EUSS Database error
- The Committee asks for the Home Secretary's assessment of the EUSS database error in January 2023, which led to an incorrect application status being displayed online for approximately 146,000 people for an extended period of time. The Committee expresses deep concern to hear some people may need to make repayments for benefits or pay for healthcare services that they received retrospectively and requests clarity on this matter.
UK citizens’ rights in the EU
- The Committee were made aware of serious problems with residence schemes in some EU countries, including Sweden, Denmark and Portugal. It heard of refused applications for vulnerable UK residents, including a British woman with Alzheimer’s living in a care home in Sweden threatened with deportation and a family with four young children.
- The Committee urges the Home Secretary to raise systemic issues relating to the rights of UK citizens under the Withdrawal Agreement with the European Commission as they arise.
- The Committee heard reports from witnesses that UK citizens have frequently experienced issues while travelling between the EU and the UK, including misunderstandings by Schengen border officials on documentation and in one case leading to an incorrect charge for an alleged immigration offence.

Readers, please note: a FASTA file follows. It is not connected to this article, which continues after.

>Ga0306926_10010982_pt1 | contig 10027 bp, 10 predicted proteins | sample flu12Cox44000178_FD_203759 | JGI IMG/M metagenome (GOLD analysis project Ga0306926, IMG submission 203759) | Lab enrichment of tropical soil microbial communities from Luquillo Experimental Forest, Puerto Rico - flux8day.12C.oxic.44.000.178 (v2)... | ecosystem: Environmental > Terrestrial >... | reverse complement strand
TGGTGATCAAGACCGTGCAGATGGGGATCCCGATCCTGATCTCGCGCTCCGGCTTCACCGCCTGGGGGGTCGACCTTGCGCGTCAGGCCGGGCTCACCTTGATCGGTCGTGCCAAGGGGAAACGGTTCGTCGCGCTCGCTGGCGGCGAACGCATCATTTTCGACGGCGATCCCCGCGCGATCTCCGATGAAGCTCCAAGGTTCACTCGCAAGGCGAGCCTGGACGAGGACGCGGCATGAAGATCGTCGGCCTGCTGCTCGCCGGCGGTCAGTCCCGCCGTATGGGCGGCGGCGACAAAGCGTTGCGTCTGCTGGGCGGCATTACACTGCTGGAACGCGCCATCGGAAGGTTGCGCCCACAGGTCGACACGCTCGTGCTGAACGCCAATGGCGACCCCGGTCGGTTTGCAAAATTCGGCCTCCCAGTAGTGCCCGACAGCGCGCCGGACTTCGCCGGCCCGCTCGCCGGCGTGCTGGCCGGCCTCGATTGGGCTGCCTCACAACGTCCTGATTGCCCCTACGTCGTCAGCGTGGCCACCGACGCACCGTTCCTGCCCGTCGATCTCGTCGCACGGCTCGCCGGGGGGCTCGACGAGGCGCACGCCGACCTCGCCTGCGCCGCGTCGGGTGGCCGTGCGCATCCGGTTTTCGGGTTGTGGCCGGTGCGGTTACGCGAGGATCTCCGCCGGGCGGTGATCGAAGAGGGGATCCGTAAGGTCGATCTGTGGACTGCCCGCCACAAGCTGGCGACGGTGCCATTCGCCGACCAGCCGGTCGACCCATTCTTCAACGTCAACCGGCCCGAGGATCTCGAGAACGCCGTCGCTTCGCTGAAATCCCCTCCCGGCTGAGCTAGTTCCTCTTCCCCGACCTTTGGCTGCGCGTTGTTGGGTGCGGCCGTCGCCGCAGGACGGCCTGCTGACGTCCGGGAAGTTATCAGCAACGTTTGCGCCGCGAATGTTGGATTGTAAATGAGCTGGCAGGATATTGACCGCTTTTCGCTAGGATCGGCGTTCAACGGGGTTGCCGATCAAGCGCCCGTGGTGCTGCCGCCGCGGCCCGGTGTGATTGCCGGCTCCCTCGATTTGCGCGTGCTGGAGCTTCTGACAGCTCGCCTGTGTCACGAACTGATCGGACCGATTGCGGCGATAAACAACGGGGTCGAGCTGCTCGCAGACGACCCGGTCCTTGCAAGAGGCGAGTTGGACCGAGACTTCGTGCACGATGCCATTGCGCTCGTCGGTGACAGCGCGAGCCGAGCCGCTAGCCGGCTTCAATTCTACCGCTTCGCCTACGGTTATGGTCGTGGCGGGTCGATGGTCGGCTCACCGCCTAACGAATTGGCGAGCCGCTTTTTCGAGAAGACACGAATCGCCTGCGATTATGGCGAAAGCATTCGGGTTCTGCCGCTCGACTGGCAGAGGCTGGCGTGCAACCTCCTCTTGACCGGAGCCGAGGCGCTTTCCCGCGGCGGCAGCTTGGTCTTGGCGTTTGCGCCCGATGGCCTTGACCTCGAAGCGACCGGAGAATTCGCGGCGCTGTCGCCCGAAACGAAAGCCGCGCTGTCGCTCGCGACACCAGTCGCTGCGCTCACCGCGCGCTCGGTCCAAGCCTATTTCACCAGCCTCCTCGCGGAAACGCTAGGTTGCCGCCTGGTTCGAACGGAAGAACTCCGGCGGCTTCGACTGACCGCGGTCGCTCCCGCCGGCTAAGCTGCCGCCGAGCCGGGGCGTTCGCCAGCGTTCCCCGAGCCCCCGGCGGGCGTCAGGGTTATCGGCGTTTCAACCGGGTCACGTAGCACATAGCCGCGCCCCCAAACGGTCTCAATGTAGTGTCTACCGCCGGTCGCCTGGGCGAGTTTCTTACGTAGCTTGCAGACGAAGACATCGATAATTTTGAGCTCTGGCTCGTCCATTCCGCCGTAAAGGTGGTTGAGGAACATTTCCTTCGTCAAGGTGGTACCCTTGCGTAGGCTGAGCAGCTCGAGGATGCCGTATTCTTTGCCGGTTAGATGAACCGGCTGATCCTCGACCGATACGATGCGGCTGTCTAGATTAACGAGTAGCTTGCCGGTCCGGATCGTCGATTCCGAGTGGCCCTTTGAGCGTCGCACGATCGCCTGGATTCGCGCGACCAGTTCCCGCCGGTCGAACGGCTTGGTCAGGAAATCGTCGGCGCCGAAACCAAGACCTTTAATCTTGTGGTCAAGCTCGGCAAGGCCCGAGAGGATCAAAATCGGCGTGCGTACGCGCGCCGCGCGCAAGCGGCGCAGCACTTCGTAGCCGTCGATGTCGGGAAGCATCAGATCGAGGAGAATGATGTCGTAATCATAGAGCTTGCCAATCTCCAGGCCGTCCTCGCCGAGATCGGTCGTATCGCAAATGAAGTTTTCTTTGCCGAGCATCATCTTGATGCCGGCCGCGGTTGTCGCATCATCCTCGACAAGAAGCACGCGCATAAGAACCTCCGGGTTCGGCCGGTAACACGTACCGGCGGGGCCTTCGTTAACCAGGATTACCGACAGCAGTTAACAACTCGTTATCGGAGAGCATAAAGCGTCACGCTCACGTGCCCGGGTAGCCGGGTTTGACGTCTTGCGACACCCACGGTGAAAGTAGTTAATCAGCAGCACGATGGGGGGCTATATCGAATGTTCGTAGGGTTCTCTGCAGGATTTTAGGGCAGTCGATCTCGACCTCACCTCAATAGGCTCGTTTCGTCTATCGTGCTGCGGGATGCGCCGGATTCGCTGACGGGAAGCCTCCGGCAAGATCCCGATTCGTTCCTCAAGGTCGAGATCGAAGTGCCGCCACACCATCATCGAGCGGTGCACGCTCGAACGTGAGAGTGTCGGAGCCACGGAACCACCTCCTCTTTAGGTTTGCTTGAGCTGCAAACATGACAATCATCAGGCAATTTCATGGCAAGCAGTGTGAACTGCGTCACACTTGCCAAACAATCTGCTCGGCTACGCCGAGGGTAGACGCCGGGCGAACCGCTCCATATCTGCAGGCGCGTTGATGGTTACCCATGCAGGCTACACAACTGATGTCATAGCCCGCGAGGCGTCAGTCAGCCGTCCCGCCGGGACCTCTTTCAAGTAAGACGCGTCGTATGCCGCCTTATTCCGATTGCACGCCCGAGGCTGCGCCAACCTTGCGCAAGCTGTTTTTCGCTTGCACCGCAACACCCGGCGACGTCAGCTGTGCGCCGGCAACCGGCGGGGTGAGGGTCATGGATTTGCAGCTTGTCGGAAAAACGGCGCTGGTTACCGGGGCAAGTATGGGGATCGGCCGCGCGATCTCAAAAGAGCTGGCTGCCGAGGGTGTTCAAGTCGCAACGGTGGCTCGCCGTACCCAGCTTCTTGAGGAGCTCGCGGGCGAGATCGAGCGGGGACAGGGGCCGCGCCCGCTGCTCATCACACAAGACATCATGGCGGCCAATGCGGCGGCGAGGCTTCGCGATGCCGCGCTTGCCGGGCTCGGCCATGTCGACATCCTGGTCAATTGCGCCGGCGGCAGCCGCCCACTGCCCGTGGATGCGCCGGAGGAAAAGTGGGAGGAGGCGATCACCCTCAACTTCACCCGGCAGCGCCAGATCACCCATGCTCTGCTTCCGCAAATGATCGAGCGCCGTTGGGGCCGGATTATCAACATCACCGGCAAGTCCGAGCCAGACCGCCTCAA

- The Committee urges the Home Secretary to work with the European Commission and the authorities in EU Member States to ensure that guidance to border authorities is made as clear as possible.
- The Committee asks for further assurance on steps being taken to ensure no disruption to travel between the EU and the UK as a result of the EU’s proposed introduction of the Electronic Travel Information and Authorisation System (ETIAS).
Support for UK citizens
- The Committee is very concerned to hear resources to support UK citizens in the EU on citizens’ rights issues have been substantially scaled back since its initial 2021 inquiry. The Committee calls for sufficient resources to be put in place to enable embassies and non-governmental organization to support the substantial number of UK citizens that continue to face challenges associated with exercising their rights under the Withdrawal Agreement.
Read the letter in full
Lord Wood, Acting European Affairs Committee Chair said:
“It is clear from the evidence we received that there continues to be a range of serious concerns about the rights of both EU citizens in the UK and UK citizens in the EU.
“We are particularly concerned that the backlog that has developed as a result of delays to applications to the EU Settlement Scheme is having a serious impact on individuals who are living in uncertainty, leaving them unable to make the fundamental decisions they need to live their lives, access work or support, or even travel outside of the UK.
“We are also concerned to hear about significant problems with residence schemes for UK citizens in some EU countries, and that resources to support UK citizens in the EU have been cut back.
"As the passage of time since the UK’s exit from the EU grows, it is imperative that the rights of UK and EU citizens’ remain a top priority and continue to receive the highest political attention.
“ The success of both the UK and EU in handling these issues, in conformity with treaty obligations, will inevitably affect the overall relationship between the UK and the EU in the months and years to come”.